Great fun. Looking forward to doing it again next year.

4. Finally, I compulsively reread this bit of flash fiction fluff, and got a little worried that people might think I was making fun of Southerners, when nothing was farther from my mind – Edgar and Bill are perfectly competent adults who love telling tales and maybe messing with the out of towner a bit. Colorful locals, in other words, not red neck morons. I worry some people don’t know the difference, one difference being that, in my experience, there are many more of the former than the latter.

Anyway, came across this YouTube video, wherein an English shipwright is rebuilding the Tally Ho, a hundred year old classic harbor clipper style racing yacht. He’s rebuilding it in Washington state, but needed a lot of extra-sturdy Southern live oak for the structural members.

Turns out that a man named Steve Cross in southern Georgia runs the only mill in America that handles live oak – the very characteristics that make it ideal for ship structural members render it very difficult and uneconomical for commercial mills to deal with. So Steve builds his own Rube Goldberg style mill out of parts from tractors, forklifts and combines and whatever else was lying around, and serves ship builders and restorers around the world.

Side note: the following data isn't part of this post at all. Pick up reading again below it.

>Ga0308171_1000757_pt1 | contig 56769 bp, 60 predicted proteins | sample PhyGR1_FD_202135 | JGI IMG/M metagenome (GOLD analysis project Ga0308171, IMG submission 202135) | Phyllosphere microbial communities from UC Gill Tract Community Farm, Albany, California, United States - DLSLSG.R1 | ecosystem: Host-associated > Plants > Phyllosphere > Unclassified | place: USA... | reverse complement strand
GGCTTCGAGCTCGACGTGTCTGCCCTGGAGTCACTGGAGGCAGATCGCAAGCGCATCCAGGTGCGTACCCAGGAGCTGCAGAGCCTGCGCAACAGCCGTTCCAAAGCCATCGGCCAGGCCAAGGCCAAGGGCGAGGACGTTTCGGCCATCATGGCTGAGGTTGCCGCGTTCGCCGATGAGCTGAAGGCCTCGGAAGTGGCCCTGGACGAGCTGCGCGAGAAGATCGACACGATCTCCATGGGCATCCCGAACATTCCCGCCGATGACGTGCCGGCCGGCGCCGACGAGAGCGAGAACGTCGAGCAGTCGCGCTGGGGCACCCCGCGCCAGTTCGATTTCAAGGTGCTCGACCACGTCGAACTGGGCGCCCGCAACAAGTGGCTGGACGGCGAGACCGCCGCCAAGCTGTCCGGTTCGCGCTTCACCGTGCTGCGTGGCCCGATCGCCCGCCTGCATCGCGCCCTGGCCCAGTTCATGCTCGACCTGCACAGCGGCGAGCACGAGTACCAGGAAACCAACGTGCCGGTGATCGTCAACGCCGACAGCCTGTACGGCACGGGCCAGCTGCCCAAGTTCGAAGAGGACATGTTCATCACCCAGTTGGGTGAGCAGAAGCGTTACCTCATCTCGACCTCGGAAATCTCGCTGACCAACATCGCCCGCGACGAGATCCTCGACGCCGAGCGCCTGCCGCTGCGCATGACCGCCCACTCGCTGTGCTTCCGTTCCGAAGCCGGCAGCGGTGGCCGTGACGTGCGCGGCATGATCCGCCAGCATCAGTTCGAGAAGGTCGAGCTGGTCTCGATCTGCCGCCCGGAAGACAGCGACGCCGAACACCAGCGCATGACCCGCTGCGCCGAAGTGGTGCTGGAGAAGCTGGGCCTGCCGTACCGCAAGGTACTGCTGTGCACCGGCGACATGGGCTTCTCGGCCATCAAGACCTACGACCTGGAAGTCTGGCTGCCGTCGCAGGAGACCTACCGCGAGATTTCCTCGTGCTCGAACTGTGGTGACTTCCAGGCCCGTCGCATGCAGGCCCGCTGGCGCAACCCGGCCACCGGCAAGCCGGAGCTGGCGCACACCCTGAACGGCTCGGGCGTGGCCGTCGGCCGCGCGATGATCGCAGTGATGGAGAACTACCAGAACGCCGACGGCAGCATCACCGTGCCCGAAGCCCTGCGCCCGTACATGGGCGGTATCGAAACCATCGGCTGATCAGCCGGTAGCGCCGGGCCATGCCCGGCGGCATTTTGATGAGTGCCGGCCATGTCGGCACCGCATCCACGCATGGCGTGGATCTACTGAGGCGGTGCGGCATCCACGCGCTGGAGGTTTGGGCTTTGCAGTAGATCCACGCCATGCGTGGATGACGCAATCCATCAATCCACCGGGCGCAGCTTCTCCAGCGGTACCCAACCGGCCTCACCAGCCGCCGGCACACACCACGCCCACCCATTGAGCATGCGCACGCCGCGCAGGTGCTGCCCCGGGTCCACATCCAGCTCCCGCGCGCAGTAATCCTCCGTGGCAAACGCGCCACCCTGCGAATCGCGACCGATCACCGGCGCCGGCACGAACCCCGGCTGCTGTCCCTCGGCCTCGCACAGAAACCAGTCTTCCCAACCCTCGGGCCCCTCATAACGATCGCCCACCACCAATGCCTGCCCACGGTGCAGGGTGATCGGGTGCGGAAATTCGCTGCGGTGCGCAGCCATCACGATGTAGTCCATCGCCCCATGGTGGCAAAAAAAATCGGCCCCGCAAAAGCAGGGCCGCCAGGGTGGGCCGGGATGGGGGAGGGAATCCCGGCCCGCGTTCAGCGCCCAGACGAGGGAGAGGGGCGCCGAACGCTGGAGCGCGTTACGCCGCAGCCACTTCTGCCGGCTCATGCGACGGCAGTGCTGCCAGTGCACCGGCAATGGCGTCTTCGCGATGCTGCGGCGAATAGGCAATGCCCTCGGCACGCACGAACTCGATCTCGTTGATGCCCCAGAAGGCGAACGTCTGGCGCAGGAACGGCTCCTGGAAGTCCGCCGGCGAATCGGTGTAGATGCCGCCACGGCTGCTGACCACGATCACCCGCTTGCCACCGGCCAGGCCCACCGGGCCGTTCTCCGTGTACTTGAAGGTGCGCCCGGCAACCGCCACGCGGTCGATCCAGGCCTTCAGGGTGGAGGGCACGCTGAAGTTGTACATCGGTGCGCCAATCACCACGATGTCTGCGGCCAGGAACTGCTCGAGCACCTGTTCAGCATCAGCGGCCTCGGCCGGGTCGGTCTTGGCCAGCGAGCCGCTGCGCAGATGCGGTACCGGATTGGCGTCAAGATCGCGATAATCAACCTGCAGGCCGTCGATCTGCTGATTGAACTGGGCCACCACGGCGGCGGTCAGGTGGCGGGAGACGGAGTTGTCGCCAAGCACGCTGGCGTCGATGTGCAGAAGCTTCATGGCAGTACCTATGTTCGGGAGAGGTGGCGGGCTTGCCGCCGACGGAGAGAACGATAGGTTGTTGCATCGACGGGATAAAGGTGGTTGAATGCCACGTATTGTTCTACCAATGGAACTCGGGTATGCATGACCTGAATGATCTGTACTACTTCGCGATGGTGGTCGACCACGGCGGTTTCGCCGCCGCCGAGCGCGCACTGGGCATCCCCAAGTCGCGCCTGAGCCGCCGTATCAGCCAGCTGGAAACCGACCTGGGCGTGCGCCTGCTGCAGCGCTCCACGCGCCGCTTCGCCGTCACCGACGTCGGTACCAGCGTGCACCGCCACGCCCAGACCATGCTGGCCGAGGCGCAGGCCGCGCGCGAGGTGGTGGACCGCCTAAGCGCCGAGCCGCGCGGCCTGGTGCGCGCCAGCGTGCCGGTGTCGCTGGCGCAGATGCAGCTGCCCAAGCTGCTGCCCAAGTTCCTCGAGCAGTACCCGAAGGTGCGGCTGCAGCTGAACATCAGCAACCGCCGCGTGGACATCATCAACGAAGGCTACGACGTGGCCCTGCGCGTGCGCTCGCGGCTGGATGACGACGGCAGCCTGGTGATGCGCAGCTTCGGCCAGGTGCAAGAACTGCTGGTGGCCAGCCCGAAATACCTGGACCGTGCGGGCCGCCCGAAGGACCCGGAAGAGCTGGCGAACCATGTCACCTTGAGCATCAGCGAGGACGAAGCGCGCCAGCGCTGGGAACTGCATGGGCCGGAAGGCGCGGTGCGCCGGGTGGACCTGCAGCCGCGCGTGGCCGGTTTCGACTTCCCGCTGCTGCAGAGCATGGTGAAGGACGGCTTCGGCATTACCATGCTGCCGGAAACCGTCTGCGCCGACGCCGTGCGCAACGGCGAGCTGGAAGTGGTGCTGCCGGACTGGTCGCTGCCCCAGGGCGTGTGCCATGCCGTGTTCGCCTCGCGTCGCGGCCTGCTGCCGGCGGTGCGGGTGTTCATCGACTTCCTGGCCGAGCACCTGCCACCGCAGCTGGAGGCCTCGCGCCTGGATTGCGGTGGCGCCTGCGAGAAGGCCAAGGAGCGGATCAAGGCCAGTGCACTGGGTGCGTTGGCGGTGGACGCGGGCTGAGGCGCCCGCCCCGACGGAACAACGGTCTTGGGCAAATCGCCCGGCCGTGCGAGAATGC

He’s clearly a mechanical genius of sorts – and is just as clearly one of those colorful locals messing a bit – a completely friendly bit – with English Leo the shipwright.


Story Telling

Apropos of nothing: Was reading in comments to a Mike Flynn blog post about how he came to be a writer, more accurately, a story-teller, and started in thinking of why I, with little success as success is usually counted, want to tell stories. In other words, what follows is autobiographical navel-gazing. You’ve been warned. Here goes:

We were not a literary family. Mom read Reader’s Digest condensed novels, a brother or two read the sports pages. Nobody that I can remember read to us when we were little. In a way, it’s a little amazing more than half of us 9 kids got through college – three of us overcompensated with Masters (one of my sisters has *3*); one even got a JD.

Dad always thought and said that education was for getting a job. He himself had pursued all sorts of vo-tech stuff, back in the day, learning first how to do office work (he decided early on being an Oklahoma farm boy was not his vocation) and then how to do everything in sheet metal fabrication. He stayed home during WWII – a crack welder with two small children was the kind of guy they were happy to have stay to help build and repair stuff.

So education = job prep. Reading was something mom did in her very limited free time, or guys did to see how the pennant race was going.